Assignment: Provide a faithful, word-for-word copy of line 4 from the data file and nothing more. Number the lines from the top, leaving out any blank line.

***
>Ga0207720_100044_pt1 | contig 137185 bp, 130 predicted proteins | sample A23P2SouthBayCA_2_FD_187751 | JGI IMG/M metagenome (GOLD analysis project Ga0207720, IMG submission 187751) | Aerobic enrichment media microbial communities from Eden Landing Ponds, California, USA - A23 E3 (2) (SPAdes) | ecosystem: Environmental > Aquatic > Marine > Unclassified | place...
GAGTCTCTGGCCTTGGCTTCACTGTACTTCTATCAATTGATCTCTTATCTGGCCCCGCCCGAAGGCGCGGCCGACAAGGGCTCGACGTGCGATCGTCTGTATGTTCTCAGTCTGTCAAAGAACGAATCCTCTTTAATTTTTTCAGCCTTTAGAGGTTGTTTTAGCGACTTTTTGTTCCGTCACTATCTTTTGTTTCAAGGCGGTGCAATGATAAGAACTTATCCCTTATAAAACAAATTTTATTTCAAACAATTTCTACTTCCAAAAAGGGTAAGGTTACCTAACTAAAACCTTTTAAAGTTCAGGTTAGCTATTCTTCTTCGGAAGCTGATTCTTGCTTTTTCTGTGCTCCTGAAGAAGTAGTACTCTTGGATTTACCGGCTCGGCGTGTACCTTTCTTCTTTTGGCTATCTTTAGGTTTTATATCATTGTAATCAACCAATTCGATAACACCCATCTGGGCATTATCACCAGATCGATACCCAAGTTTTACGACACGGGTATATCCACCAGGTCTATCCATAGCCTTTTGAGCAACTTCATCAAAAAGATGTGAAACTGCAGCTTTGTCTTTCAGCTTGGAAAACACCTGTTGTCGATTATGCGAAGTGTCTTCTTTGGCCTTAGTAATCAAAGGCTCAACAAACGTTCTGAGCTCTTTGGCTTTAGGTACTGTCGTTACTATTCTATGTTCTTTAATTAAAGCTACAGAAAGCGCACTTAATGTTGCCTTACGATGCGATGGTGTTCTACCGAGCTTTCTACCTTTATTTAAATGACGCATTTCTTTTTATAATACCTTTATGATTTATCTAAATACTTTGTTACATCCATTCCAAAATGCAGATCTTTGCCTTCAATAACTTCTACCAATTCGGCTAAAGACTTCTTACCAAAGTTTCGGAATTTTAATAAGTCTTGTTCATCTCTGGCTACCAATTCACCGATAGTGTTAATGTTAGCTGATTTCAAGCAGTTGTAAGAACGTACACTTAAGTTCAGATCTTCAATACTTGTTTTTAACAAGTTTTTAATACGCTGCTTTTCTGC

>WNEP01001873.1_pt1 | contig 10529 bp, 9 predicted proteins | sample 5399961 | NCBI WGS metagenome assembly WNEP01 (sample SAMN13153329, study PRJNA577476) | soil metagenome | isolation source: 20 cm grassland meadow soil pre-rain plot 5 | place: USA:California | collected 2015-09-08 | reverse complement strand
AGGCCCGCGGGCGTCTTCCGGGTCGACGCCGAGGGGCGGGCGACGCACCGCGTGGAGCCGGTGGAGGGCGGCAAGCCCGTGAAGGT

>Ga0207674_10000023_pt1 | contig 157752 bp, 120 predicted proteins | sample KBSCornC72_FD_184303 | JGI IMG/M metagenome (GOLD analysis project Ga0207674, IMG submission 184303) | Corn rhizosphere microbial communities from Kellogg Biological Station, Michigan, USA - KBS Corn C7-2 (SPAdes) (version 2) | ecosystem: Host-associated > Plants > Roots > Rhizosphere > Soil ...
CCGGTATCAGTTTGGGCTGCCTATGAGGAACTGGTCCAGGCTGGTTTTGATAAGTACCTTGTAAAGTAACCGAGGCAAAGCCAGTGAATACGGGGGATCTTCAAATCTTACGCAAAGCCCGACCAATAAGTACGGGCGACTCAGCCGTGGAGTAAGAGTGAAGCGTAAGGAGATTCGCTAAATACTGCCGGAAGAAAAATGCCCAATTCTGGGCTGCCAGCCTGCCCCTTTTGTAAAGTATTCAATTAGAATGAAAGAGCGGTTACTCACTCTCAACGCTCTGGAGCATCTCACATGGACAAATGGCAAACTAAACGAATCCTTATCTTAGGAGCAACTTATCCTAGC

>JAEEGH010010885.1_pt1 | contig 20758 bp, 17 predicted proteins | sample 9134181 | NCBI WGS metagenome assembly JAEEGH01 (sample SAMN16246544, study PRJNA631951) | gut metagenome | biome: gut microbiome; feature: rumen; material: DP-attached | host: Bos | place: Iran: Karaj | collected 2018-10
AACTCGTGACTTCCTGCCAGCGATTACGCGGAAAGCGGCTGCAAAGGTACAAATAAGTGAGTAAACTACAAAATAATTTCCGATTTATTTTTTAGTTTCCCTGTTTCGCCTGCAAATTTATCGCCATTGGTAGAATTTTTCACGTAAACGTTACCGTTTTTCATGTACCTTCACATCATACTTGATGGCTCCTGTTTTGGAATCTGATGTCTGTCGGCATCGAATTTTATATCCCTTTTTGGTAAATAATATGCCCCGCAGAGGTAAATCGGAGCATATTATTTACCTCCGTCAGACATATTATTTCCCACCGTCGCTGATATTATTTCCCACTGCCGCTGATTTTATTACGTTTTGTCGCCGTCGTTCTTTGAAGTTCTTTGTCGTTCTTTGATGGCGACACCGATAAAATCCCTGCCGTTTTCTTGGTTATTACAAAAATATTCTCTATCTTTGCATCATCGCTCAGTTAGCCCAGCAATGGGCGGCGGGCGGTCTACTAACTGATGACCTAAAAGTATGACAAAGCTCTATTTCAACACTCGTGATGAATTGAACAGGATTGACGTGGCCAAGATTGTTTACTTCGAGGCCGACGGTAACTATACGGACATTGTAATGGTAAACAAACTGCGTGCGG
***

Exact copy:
AGGCCCGCGGGCGTCTTCCGGGTCGACGCCGAGGGGCGGGCGACGCACCGCGTGGAGCCGGTGGAGGGCGGCAAGCCCGTGAAGGT